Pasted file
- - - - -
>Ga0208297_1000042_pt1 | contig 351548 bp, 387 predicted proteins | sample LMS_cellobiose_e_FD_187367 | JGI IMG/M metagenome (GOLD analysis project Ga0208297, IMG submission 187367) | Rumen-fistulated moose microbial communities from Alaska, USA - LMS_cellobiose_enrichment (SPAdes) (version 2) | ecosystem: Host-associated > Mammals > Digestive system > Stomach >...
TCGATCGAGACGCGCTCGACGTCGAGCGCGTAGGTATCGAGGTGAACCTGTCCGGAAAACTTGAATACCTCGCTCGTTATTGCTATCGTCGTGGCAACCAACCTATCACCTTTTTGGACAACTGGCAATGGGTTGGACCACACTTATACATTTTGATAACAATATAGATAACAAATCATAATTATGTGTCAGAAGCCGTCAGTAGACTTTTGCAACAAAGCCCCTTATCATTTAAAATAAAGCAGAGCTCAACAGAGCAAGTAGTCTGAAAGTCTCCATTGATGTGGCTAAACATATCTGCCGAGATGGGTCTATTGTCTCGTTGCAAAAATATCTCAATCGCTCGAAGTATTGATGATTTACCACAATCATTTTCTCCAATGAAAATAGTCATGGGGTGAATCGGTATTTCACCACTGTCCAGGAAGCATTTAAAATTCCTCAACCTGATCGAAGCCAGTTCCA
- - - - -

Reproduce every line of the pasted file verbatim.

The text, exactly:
>Ga0208297_1000042_pt1 | contig 351548 bp, 387 predicted proteins | sample LMS_cellobiose_e_FD_187367 | JGI IMG/M metagenome (GOLD analysis project Ga0208297, IMG submission 187367) | Rumen-fistulated moose microbial communities from Alaska, USA - LMS_cellobiose_enrichment (SPAdes) (version 2) | ecosystem: Host-associated > Mammals > Digestive system > Stomach >...
TCGATCGAGACGCGCTCGACGTCGAGCGCGTAGGTATCGAGGTGAACCTGTCCGGAAAACTTGAATACCTCGCTCGTTATTGCTATCGTCGTGGCAACCAACCTATCACCTTTTTGGACAACTGGCAATGGGTTGGACCACACTTATACATTTTGATAACAATATAGATAACAAATCATAATTATGTGTCAGAAGCCGTCAGTAGACTTTTGCAACAAAGCCCCTTATCATTTAAAATAAAGCAGAGCTCAACAGAGCAAGTAGTCTGAAAGTCTCCATTGATGTGGCTAAACATATCTGCCGAGATGGGTCTATTGTCTCGTTGCAAAAATATCTCAATCGCTCGAAGTATTGATGATTTACCACAATCATTTTCTCCAATGAAAATAGTCATGGGGTGAATCGGTATTTCACCACTGTCCAGGAAGCATTTAAAATTCCTCAACCTGATCGAAGCCAGTTCCA